Floating cups and water snakes

August 2008

As soon we sat in the bus heading from Baba’s tiny Bihari Village near Patna to Bodhgaya, a sensation of freedom came over me. Free from masses of staring eyes, expectations from the Indian family side and I would have not to worry about if my behaviour as a western wife could accidentally offend anyone.

In Bodhgaya we checked into a buddhist monastery. It was a big compound, but it was off-season and the three of us were the only guests in the entire building.

Of course! To whom else but us crazy monkeys it would occur to travel through Bihar during the peak of the raining season?

It felt just like haven to have such simple things like an own room with a door, a toilet and a shower again. Baba, Pagli and I were in a very happy mood. We celebrated our freedom with a small dance party in the room and playing card games.

Monastery "Garden"

Monastery “Garden”

The next day it started raining; a warm constant monsoon drizzle – which didn’t stop. To leave the monastery we had to cross the garden to reach the main gate. In the evening the garden had started to turn into a pool and the water accumulated came up to our ankles.

On the second day the water had reached knee level and some kids were bathing and playing in the growing pool. It was still okay to cross it after taking out the sandals and rolling up the pants.

After the third day of rain, the water came up to our waists and as I looked down from the balcony to the waterscape I discovered several water snakes and a couple of rats swimming happily through the green element.

No way that I would cross that pool any longer!

To get out of the monastery to have some food we took the safer way: Balancing on the narrow edge of a long wall along the pool. And naturally at the first crossing mission I fell straight into the pool accompanying my clumsiness with an hysteric shriek. All the diseases one might contract during the monsoons described in the Lonely Planet rushed through my mind. The thought of touching the ground with my bare feet made me panic and I paddled at high speed back towards and up the wall.

On the fourth day it stopped raining and Pagli and I decided to visit an Indian family with who she had made friendship during a previous trip to Bodhgaya. The pool was still full of all kind of creatures, but at least I was able to figure out a suitable balance technique to walk on the wall. Outside of the monastery, all streets were filled with stale water or there were still streams of brown soup rushing down the sides of the roads.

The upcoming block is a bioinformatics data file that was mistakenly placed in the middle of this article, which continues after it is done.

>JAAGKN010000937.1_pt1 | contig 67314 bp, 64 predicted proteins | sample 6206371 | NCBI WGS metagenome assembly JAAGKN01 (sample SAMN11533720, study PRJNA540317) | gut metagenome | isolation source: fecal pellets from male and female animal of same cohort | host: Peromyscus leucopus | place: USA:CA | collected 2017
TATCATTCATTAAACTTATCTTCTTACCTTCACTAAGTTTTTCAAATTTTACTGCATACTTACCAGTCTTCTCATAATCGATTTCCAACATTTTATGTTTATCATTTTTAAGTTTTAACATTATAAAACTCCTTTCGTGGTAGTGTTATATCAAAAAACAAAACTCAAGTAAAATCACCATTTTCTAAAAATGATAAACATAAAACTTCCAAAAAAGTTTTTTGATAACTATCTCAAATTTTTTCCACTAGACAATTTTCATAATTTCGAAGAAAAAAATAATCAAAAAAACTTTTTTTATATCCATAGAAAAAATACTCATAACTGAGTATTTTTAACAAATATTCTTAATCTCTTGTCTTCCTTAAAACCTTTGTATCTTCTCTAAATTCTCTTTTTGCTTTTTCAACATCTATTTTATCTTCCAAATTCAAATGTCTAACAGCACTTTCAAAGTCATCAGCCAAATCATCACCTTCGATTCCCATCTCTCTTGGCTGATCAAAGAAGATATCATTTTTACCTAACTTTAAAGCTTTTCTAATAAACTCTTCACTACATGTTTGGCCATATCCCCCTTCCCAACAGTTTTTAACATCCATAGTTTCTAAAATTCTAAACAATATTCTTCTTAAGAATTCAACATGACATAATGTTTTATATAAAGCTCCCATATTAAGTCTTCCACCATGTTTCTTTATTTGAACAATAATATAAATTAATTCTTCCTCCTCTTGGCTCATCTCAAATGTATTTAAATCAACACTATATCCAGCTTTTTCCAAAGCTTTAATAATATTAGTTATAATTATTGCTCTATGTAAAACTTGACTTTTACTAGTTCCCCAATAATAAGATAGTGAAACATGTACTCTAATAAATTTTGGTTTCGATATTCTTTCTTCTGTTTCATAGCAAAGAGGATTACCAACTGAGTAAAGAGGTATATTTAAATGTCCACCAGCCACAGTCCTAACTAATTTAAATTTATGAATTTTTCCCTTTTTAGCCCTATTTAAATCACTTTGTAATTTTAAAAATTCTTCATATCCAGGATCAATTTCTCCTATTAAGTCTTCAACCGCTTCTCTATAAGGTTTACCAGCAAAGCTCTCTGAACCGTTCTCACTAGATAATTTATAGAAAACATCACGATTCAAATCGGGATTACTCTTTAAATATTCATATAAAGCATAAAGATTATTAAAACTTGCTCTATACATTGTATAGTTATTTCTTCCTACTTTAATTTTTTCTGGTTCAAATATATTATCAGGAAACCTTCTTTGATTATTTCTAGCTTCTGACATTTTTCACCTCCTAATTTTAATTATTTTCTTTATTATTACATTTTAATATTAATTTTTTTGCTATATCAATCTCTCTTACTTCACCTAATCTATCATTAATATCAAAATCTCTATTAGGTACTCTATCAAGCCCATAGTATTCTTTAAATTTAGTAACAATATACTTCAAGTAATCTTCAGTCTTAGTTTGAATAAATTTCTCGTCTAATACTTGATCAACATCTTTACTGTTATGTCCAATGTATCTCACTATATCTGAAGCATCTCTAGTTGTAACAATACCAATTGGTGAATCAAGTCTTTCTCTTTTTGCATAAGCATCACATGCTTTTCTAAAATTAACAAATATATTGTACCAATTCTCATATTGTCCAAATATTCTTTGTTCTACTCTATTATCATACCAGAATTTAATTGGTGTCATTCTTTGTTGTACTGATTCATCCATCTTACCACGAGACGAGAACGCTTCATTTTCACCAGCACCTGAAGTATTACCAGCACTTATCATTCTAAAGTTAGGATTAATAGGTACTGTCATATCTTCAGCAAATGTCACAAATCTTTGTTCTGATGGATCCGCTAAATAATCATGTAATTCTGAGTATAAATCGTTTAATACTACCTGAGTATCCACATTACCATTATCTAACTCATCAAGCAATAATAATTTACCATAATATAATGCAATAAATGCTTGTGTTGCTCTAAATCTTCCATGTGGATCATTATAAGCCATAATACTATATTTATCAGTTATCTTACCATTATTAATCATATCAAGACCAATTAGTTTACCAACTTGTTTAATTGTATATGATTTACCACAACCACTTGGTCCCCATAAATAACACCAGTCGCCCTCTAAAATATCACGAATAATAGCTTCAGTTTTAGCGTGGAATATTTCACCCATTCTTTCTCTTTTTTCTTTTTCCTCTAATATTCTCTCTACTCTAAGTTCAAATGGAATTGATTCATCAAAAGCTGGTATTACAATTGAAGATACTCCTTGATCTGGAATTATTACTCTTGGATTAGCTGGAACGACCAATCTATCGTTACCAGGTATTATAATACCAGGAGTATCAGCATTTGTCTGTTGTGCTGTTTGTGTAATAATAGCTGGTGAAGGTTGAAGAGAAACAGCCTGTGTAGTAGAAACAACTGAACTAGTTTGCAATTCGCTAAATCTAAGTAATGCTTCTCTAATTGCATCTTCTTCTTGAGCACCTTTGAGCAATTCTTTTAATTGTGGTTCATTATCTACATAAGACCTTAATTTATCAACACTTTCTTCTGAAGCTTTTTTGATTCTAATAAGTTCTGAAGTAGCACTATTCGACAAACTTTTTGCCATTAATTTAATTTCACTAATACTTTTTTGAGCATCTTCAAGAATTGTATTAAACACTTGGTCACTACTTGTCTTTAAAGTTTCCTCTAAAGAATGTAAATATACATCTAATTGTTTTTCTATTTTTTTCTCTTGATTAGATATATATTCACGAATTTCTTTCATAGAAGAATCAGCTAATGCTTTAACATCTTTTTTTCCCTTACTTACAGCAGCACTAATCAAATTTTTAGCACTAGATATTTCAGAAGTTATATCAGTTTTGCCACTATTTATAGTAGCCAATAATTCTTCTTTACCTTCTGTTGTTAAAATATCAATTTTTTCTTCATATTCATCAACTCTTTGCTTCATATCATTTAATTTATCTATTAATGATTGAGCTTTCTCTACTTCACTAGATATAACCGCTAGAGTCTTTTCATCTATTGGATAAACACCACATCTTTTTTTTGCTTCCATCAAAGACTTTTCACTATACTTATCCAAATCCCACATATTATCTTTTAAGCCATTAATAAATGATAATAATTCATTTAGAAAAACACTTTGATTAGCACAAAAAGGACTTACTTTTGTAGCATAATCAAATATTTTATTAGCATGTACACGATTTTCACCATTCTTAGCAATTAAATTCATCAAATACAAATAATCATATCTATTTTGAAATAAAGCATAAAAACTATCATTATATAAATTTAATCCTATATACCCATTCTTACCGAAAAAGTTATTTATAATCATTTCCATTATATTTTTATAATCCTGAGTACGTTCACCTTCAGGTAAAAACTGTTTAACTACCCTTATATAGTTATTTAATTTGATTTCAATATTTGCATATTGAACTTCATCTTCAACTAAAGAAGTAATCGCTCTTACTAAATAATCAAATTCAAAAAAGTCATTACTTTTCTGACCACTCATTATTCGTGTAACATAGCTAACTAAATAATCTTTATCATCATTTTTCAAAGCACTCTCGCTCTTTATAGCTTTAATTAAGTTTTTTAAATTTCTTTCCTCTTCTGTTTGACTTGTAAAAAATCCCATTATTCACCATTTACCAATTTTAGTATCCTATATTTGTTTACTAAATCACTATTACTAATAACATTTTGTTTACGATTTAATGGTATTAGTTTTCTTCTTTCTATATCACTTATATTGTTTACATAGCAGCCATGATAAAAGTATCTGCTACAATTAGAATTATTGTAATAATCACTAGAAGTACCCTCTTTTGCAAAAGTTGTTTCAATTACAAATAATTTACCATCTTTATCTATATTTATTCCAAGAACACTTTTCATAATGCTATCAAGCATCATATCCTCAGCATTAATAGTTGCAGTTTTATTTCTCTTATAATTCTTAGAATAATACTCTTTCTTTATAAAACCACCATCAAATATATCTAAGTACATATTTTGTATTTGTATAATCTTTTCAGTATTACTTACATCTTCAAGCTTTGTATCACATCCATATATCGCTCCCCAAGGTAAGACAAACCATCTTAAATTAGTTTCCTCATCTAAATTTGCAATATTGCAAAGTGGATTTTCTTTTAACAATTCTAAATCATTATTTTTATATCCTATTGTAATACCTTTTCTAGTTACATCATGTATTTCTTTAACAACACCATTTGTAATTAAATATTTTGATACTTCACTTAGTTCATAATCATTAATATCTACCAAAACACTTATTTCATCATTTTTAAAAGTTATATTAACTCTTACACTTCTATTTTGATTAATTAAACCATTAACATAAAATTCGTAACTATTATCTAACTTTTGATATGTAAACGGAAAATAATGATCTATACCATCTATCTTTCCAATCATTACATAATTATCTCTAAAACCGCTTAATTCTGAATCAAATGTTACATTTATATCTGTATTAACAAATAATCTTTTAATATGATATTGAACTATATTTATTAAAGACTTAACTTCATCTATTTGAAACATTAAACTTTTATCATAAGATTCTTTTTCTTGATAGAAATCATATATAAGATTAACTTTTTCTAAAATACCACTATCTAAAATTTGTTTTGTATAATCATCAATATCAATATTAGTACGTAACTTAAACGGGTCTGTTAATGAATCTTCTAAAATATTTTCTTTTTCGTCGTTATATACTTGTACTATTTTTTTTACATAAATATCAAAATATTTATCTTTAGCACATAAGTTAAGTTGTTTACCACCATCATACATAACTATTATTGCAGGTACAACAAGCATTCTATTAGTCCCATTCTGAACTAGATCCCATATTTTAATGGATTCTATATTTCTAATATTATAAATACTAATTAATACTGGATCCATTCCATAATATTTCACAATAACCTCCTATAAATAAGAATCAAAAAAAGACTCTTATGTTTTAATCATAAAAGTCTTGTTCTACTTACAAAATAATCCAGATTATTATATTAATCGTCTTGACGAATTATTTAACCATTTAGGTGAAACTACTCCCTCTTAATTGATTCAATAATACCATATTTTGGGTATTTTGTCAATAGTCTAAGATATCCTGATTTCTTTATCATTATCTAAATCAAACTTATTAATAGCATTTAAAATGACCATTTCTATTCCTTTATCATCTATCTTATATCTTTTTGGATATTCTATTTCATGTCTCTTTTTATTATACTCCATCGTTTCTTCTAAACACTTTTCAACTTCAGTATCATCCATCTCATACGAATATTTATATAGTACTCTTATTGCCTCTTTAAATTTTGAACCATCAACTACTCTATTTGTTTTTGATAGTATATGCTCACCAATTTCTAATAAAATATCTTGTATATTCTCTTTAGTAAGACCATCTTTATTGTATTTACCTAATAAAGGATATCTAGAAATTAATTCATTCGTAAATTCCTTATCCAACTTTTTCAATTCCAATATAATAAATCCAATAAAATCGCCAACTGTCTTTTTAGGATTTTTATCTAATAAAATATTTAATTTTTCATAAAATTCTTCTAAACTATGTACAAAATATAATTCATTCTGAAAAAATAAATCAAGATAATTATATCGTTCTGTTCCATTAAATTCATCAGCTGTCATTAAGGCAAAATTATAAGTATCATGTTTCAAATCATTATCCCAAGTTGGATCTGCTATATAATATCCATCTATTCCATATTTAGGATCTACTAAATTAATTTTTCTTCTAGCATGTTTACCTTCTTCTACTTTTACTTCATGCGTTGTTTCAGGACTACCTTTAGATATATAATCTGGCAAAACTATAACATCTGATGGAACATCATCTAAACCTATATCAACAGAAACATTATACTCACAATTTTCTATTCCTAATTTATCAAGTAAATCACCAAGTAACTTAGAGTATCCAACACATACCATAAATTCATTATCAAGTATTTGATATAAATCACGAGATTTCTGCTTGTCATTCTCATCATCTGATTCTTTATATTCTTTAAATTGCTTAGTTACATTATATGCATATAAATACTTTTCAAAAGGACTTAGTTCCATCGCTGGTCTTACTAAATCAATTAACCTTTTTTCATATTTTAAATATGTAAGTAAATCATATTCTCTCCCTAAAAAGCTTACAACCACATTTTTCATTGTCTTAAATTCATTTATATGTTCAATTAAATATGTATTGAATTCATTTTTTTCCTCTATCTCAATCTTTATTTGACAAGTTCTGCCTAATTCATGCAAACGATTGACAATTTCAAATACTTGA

Eventually we reached the family’s house; well, actually it was not a real house, but a bamboo structure covered with plastics and tin sheets. The residents were busy piling up all kind of objects in front of it. A fatty mataji in a thin cotton saree spotted us and started to beam as soon as she recognized Pagli.

“Come in, come in! Welcome, welcome!”

she said joyfully and hastily pulled a few leeches off her leg. Blood ran down her skin. We took out our sandals (well, I did, as Pagli most of the time prefered not to wear any) and stepped through the small entrance, where we found ourselves up to the ankles in a nasty broth of monsoon water.

Chai time

Chai time

She led us to a charpoy in a corner of the room, as if there was absolutely nothing strange at all happening. There we sat down to enjoy an interesting view on floating cups, plates, flip-flops and even a paddling mouse. Mataji lived in that hut together with her husband and one of her sons, who’s beautiful wife was pretty advanced in pregnancy.

She went out for a moment and shortly after came back with two cups of chai. I wondered with which water this chai had been prepared, but I drank it.

INDIA TURNS YOU BRAVE!

I like to remember that story, for instance when I drown in self-pity or catch myself complaining about my situation too intensely. It reminds me that no matter how big my problems seem to me, I can be sure that there are people who have many more reasons to complain and worry about.

But they just keep on going;

…and they do so with a smile…

Inside the hut

Inside the hut